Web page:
Congress Confirms Biden’s Election Victory

On Thursday, the US Congress approved Joe Biden’s victory by more than 270 votes in the electoral results, which is the required limit for a candidate to win the US presidential race.

The electoral results validation process ended, with Biden leading 306 votes over Trump, who received 232 votes.

As for the states in which lawmakers lodged an objection against Trump’s might, they were as follows:

Pennsylvania: The House of Representatives rejected an objection by a Republican lawmaker and senator to the result of the electoral college votes by 7-92, pending a vote by the Senate.

Arizona: Congress rejected an objection by a senator and a representative from the Republican Party with a score of 93-6, while the Senate rejected this objection with a score of 303-121.

Inauguration on January 20th
Confirmation by Congress clears the way for Biden’s inauguration on January 20th. The formal post-election procedure in the USA stipulates that the results from the individual states are certified in Congress. Only then is it official who has won the election. It is the end of a long formal act before a new president is sworn in.

Usually this is a quick formal procedure. This year, however, incumbent Trump steadfastly refuses to admit defeat. The Republican had lost the election in early November by a clear margin. The state electorate confirmed Biden’s clear victory: The Democrat received 306 of the 538 votes – 36 more than required. 232 electorates voted for Trump.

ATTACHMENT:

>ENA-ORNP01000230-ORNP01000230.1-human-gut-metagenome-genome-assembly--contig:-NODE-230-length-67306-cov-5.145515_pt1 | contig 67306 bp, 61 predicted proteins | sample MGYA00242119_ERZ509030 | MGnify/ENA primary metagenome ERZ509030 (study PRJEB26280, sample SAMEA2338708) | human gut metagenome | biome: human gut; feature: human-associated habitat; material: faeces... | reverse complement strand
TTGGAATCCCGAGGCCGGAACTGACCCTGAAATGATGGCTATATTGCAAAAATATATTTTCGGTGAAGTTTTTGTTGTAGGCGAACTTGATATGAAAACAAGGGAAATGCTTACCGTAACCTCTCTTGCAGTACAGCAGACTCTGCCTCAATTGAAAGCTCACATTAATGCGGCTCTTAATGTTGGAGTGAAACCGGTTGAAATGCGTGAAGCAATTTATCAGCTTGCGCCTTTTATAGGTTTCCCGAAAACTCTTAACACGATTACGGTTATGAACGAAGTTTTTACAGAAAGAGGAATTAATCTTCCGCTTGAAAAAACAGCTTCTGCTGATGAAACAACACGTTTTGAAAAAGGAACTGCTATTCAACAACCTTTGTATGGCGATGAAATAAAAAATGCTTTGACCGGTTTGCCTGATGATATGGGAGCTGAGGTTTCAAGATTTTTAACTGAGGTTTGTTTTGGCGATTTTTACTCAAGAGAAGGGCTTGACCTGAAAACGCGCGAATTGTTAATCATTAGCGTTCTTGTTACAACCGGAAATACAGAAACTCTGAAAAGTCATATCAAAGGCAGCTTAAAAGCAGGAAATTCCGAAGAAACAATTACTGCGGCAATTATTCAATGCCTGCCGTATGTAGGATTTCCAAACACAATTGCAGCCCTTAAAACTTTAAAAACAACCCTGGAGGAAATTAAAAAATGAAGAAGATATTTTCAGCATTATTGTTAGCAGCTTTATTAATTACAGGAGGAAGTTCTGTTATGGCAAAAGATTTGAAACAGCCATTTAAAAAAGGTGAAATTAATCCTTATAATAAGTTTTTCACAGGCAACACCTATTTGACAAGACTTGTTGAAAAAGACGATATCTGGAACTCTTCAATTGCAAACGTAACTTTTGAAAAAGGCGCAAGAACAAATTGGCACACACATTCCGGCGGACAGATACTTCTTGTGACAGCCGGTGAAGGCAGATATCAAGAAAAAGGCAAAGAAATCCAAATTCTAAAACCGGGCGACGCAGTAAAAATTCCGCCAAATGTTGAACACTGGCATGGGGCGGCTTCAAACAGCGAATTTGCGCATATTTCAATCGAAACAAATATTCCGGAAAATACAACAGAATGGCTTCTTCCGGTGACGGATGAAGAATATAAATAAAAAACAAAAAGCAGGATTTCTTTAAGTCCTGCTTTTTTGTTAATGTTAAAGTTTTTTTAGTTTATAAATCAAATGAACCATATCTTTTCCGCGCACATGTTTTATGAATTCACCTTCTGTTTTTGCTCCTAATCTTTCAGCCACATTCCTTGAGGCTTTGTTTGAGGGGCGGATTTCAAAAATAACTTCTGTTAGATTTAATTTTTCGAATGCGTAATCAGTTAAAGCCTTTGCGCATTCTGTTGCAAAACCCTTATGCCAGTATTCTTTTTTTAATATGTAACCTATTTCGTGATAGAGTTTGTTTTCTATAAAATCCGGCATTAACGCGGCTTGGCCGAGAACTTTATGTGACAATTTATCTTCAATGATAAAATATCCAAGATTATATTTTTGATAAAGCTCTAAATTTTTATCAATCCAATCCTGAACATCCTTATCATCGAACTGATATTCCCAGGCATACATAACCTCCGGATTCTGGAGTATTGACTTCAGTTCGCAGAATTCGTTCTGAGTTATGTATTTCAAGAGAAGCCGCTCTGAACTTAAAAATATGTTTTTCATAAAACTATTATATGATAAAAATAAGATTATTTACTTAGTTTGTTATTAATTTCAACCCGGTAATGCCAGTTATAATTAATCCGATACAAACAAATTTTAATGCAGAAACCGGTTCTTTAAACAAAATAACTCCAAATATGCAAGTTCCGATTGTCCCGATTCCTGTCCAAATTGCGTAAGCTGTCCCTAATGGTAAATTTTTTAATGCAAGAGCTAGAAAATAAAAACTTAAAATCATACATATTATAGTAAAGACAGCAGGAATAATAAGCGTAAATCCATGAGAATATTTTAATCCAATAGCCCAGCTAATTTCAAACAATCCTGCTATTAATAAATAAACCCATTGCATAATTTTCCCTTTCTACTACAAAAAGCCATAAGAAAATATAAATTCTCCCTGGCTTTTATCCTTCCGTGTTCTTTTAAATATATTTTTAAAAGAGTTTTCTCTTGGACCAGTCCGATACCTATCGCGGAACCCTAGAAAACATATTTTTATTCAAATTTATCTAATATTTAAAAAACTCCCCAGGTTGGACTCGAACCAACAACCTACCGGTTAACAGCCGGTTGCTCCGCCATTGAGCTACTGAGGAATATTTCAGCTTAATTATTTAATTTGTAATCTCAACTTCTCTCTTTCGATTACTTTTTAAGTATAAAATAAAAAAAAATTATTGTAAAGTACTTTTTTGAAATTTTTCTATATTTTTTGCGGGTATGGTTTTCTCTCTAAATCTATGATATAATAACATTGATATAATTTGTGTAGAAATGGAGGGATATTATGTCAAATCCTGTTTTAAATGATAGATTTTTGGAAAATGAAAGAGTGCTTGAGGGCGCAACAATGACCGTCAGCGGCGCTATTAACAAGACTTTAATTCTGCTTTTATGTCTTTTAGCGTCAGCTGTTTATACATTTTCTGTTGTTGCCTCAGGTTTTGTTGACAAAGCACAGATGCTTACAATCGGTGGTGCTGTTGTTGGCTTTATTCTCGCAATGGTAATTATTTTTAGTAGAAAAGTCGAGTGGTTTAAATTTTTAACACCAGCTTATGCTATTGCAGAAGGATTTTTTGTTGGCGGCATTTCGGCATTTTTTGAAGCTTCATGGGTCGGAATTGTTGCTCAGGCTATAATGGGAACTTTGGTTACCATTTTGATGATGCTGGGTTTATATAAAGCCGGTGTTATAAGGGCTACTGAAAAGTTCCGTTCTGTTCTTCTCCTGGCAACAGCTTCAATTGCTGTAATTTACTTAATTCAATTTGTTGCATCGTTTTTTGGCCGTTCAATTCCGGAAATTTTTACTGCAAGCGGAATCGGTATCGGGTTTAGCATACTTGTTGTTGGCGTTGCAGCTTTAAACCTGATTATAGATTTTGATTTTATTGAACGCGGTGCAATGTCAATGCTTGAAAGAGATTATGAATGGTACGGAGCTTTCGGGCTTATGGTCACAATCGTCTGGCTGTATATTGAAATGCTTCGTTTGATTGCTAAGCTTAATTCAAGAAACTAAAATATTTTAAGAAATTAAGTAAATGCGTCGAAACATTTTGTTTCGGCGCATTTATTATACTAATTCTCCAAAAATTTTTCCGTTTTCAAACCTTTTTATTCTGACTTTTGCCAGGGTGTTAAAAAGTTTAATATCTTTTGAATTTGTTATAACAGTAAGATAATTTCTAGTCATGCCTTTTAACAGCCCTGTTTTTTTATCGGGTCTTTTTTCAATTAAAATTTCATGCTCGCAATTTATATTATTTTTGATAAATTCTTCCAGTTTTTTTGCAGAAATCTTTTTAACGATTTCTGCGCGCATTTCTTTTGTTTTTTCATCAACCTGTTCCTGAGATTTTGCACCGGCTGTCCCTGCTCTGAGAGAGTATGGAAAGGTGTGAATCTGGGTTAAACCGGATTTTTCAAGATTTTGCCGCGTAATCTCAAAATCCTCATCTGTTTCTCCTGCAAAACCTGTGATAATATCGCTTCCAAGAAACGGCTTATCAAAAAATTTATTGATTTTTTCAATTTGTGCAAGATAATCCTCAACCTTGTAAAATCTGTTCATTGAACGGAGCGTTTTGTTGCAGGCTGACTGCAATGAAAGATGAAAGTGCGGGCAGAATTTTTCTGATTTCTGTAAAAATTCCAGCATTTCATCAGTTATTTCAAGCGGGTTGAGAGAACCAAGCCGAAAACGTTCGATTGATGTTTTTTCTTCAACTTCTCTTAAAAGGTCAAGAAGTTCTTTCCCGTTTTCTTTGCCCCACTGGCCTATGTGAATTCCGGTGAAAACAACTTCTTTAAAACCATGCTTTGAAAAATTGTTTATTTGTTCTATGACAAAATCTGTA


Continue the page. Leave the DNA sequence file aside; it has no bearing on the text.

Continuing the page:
Trump claims, however, that he was robbed of victory by massive election fraud. Neither he nor his lawyers provided any convincing evidence. Dozens of lawsuits from the Trump camp have so far been thrown out of courts, including the US Supreme Court.

Two appeals rejected
Trump had presented this day of the congressional session – without any basis – for weeks as the last opportunity to overturn the election result. Driven by his allegations of fraud, Republicans appealed the election results from the states of Arizona and Pennsylvania, forcing the House of Representatives and the Senate to withdraw to separate sessions. However, the action had no prospect of success from the start. The Congress Chambers rejected both appeals.

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